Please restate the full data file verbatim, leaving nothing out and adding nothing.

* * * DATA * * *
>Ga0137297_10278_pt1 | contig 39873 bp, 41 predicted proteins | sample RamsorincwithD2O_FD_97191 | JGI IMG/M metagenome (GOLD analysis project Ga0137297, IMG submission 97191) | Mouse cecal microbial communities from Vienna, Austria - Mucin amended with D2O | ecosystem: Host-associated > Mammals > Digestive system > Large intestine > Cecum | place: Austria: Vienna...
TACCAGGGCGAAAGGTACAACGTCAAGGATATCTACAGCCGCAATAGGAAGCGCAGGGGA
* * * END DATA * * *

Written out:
>Ga0137297_10278_pt1 | contig 39873 bp, 41 predicted proteins | sample RamsorincwithD2O_FD_97191 | JGI IMG/M metagenome (GOLD analysis project Ga0137297, IMG submission 97191) | Mouse cecal microbial communities from Vienna, Austria - Mucin amended with D2O | ecosystem: Host-associated > Mammals > Digestive system > Large intestine > Cecum | place: Austria: Vienna...
TACCAGGGCGAAAGGTACAACGTCAAGGATATCTACAGCCGCAATAGGAAGCGCAGGGGA